Bioinformatics prediction and full-text mode diagram

STRING ( network analysis showed that the relationship between GBE1 and the immune-related molecules analyzed in this manuscript is rarely reported (Fig. 7a). Collectively, these results indicate that GBE1 blockade induces IFN-I production via STING signaling pathway, accompanied by upregulation of PD-L1 in LUAD cells, which further enhances the secretion of CCL5 and CXCL10 to recruit CD8+ T lymphocytes in the tumor microenvironment. Therefore, GBE1 may be a promising target for cancer immunotherapy to achieve tumor regression in LUAD (Fig. 7b).

Fig. 7

The summary and schematic diagram of this study. a STRING network analysis of GBE1 with CD8, PD-L1, CCL5, CXCL10, TMEM173, and IFNα/β pathway in the database. b Graphical abstract of this study. GBE1 blockade induces IFN-I production via STING signaling pathway, accompanied by upregulation of PD-L1 in LUAD cells, which further enhances the secretions of CCL5 and CXCL10 to recruit CD8+ T lymphocytes in the tumor microenvironment. Hence, suggesting that GBE1 may be a promising target to facilitate tumor rejection through cancer immunotherapy in LUAD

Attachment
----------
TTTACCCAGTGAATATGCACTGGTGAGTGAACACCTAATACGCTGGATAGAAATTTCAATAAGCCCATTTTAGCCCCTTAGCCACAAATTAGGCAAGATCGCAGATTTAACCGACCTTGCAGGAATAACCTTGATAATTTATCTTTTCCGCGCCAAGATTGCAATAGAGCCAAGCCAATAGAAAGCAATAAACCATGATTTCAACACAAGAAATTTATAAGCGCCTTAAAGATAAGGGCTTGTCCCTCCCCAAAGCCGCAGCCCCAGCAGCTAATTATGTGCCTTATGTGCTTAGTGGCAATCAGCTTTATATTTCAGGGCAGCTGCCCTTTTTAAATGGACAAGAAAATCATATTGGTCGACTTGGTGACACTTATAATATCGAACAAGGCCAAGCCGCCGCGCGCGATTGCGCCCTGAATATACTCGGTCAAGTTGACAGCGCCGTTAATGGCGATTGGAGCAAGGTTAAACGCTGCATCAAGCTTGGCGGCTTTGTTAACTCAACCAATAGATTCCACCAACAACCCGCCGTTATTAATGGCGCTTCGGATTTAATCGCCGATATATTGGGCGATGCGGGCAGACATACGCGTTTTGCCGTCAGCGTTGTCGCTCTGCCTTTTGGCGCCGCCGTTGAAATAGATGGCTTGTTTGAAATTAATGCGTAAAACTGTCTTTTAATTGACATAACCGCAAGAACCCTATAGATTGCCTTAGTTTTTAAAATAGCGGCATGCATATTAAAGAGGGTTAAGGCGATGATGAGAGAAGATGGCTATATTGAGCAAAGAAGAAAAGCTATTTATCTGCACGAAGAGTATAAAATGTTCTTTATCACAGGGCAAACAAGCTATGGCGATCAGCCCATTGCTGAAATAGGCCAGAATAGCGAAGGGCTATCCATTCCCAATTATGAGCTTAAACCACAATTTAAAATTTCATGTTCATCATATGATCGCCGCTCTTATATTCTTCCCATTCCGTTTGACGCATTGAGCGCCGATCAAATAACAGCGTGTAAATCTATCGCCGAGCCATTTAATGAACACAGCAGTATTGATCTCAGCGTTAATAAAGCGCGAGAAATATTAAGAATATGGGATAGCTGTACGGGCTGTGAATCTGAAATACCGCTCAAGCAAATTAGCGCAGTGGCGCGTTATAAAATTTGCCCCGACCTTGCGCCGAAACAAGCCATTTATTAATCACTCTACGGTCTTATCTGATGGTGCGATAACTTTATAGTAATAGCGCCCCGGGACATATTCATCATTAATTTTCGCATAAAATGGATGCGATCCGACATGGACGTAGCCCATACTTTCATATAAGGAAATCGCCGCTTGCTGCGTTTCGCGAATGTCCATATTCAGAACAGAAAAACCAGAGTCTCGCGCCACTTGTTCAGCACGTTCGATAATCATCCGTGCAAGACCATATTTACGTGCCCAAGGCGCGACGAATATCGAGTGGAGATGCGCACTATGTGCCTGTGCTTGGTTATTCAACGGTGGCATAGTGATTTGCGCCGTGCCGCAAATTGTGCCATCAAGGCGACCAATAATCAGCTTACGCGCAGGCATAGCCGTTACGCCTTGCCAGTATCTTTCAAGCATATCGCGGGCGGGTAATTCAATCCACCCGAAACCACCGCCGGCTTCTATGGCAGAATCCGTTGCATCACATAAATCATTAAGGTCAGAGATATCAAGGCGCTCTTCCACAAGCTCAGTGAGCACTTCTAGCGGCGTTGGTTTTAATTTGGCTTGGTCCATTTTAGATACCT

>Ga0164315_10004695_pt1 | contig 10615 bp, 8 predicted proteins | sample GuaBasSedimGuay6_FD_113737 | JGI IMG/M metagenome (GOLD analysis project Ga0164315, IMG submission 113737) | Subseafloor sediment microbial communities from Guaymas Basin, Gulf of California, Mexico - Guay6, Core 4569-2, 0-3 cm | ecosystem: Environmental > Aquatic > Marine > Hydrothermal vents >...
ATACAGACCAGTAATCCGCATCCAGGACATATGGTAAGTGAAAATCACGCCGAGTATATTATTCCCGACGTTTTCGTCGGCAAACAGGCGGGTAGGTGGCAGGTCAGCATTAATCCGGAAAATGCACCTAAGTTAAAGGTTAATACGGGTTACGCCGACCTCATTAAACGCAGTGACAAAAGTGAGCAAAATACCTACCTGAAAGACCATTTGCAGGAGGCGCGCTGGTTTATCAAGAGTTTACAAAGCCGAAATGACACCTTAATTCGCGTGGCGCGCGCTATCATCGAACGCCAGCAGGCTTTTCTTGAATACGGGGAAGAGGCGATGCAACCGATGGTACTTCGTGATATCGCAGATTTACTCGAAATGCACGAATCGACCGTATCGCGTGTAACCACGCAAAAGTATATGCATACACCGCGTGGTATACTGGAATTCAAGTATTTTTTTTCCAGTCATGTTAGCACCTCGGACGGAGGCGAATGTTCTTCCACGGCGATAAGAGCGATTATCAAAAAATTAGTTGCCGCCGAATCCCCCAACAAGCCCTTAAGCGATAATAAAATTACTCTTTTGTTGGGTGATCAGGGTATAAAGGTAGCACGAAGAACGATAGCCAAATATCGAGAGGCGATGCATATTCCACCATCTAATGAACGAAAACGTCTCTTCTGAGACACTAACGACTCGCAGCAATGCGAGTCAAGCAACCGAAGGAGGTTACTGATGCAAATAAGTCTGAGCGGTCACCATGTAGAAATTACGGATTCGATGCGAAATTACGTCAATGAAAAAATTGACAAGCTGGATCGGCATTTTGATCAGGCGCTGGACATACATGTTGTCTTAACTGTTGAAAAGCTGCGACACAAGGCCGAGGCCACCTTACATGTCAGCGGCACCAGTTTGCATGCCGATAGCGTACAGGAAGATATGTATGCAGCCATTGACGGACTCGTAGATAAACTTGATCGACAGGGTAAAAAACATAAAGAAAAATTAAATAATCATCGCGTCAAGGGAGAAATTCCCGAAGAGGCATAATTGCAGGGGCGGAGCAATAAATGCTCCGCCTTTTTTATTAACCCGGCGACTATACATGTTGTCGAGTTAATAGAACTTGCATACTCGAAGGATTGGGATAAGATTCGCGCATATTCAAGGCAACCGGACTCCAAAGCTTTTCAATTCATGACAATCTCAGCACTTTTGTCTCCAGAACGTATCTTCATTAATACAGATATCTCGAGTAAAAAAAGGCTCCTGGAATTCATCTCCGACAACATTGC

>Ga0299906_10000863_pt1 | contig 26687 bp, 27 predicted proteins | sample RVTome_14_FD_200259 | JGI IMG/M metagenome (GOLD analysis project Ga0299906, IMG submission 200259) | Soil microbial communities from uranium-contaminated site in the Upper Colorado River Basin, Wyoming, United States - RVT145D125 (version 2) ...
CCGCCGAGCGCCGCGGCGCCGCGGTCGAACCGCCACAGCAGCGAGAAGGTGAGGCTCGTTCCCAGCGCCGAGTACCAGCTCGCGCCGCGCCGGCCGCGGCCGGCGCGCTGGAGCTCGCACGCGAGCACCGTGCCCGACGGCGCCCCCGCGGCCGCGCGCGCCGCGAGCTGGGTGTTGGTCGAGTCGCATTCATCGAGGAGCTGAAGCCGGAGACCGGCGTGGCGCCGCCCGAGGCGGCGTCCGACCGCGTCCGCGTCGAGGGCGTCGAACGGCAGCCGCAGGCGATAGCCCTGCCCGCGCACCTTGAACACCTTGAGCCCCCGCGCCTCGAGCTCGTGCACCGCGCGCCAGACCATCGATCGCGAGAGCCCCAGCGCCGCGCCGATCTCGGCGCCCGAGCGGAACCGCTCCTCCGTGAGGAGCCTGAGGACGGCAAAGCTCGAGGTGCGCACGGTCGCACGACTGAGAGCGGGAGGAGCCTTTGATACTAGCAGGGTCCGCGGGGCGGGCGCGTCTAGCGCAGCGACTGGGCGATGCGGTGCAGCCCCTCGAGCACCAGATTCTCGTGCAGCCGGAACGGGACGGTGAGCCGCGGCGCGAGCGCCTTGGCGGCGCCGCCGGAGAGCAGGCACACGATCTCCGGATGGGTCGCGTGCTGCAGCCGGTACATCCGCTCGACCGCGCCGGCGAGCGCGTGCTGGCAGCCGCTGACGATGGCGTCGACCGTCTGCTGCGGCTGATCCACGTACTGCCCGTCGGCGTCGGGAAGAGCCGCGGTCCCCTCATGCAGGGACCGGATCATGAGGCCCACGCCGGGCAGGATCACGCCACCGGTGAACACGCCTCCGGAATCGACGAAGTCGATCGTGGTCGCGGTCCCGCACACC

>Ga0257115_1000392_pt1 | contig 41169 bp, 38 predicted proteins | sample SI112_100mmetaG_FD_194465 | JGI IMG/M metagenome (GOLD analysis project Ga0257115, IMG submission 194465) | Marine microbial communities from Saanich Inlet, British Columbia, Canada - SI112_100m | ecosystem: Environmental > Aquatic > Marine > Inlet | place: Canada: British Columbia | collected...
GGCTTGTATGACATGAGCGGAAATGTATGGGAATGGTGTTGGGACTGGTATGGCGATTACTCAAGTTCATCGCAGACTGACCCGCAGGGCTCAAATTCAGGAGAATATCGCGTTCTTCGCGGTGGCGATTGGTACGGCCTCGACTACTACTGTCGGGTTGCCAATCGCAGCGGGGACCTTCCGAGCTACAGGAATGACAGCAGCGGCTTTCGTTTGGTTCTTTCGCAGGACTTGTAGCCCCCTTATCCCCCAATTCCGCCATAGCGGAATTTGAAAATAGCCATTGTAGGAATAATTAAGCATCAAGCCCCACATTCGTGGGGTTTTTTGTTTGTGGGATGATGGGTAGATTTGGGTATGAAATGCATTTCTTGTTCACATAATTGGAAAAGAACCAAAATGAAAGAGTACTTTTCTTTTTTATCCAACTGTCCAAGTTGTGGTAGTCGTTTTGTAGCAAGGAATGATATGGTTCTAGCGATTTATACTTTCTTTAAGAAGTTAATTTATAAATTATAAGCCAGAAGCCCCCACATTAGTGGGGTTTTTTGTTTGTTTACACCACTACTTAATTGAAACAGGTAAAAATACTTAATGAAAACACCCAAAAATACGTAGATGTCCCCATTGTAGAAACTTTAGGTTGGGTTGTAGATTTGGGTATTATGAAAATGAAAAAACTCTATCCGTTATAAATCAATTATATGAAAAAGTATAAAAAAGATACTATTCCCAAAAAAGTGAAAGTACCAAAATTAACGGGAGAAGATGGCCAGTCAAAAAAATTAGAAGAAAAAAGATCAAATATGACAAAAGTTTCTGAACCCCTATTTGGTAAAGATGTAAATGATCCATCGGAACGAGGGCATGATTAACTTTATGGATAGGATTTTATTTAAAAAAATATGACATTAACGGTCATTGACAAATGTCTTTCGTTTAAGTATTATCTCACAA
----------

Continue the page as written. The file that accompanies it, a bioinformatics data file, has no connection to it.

GBE1 (80 kDa, 702 aa) catalyzes the transfer of α-1,4-linked glucose units from the outer ‘non-reducing’ end of a growing glycogen chain into an α-1,6 position of the same or neighboring chain. GBE1 is required for the globular and branched structure of glycogen, which is essential to increase its solubility by creating a hydrophilic surface and reduce the osmotic pressure within cells [29, 30]. Our RNA-seq analysis indicated that the majority of changes driven by cytokine-cytokine receptor interactions and IFN-I signaling pathway occur before and after GBE1 knockdown. Reduced expression of GBE1 not only affects glucose metabolism pathways but also has a broader effect on the tumor microenvironment, ultimately resulting in reduced LUAD cell growth in vitro and in vivo. This study explored the mechanistic details of glycogen metabolism by GBE1 in tumor cells for its critical role in tumor growth and enhancing malignancy under hypoxia. With a growing interest in understanding how metabolic regulation controls the functional effector responses of immune cells, our study outlines an intricate and novel layer of complexity explaining how a metabolic pathway operates at a subcellular level, which may be exploited in cell-based therapeutic applications in the future.